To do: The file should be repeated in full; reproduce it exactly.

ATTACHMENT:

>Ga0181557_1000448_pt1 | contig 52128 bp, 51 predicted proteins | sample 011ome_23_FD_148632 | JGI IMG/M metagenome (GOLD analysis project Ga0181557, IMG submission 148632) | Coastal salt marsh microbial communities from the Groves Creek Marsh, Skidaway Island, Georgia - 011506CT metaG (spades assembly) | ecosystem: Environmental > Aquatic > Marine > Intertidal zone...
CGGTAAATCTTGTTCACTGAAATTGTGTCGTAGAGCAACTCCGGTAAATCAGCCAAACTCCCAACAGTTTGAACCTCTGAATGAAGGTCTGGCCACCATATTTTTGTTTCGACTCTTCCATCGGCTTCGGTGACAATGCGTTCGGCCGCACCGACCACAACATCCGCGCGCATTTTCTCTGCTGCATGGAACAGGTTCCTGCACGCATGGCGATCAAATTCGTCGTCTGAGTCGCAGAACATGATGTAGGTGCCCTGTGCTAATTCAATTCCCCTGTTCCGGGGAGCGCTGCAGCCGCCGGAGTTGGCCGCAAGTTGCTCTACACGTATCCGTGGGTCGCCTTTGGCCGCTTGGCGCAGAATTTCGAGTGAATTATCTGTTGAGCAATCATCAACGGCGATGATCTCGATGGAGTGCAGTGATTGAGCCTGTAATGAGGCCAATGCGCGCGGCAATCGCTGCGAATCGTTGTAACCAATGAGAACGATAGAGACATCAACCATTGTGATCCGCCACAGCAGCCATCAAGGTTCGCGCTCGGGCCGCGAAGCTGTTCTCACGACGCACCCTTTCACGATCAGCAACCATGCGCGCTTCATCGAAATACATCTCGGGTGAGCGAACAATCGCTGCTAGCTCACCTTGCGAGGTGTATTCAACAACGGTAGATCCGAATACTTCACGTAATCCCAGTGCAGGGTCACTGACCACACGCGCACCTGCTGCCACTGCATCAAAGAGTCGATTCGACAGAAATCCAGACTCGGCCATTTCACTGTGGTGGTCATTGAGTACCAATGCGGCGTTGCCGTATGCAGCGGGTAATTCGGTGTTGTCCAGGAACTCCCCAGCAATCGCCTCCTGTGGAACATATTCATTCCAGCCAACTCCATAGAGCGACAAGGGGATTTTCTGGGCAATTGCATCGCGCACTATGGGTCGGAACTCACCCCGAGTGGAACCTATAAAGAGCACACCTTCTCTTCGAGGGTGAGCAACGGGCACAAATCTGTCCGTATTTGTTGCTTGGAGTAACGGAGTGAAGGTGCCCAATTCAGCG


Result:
>Ga0181557_1000448_pt1 | contig 52128 bp, 51 predicted proteins | sample 011ome_23_FD_148632 | JGI IMG/M metagenome (GOLD analysis project Ga0181557, IMG submission 148632) | Coastal salt marsh microbial communities from the Groves Creek Marsh, Skidaway Island, Georgia - 011506CT metaG (spades assembly) | ecosystem: Environmental > Aquatic > Marine > Intertidal zone...
CGGTAAATCTTGTTCACTGAAATTGTGTCGTAGAGCAACTCCGGTAAATCAGCCAAACTCCCAACAGTTTGAACCTCTGAATGAAGGTCTGGCCACCATATTTTTGTTTCGACTCTTCCATCGGCTTCGGTGACAATGCGTTCGGCCGCACCGACCACAACATCCGCGCGCATTTTCTCTGCTGCATGGAACAGGTTCCTGCACGCATGGCGATCAAATTCGTCGTCTGAGTCGCAGAACATGATGTAGGTGCCCTGTGCTAATTCAATTCCCCTGTTCCGGGGAGCGCTGCAGCCGCCGGAGTTGGCCGCAAGTTGCTCTACACGTATCCGTGGGTCGCCTTTGGCCGCTTGGCGCAGAATTTCGAGTGAATTATCTGTTGAGCAATCATCAACGGCGATGATCTCGATGGAGTGCAGTGATTGAGCCTGTAATGAGGCCAATGCGCGCGGCAATCGCTGCGAATCGTTGTAACCAATGAGAACGATAGAGACATCAACCATTGTGATCCGCCACAGCAGCCATCAAGGTTCGCGCTCGGGCCGCGAAGCTGTTCTCACGACGCACCCTTTCACGATCAGCAACCATGCGCGCTTCATCGAAATACATCTCGGGTGAGCGAACAATCGCTGCTAGCTCACCTTGCGAGGTGTATTCAACAACGGTAGATCCGAATACTTCACGTAATCCCAGTGCAGGGTCACTGACCACACGCGCACCTGCTGCCACTGCATCAAAGAGTCGATTCGACAGAAATCCAGACTCGGCCATTTCACTGTGGTGGTCATTGAGTACCAATGCGGCGTTGCCGTATGCAGCGGGTAATTCGGTGTTGTCCAGGAACTCCCCAGCAATCGCCTCCTGTGGAACATATTCATTCCAGCCAACTCCATAGAGCGACAAGGGGATTTTCTGGGCAATTGCATCGCGCACTATGGGTCGGAACTCACCCCGAGTGGAACCTATAAAGAGCACACCTTCTCTTCGAGGGTGAGCAACGGGCACAAATCTGTCCGTATTTGTTGCTTGGAGTAACGGAGTGAAGGTGCCCAATTCAGCG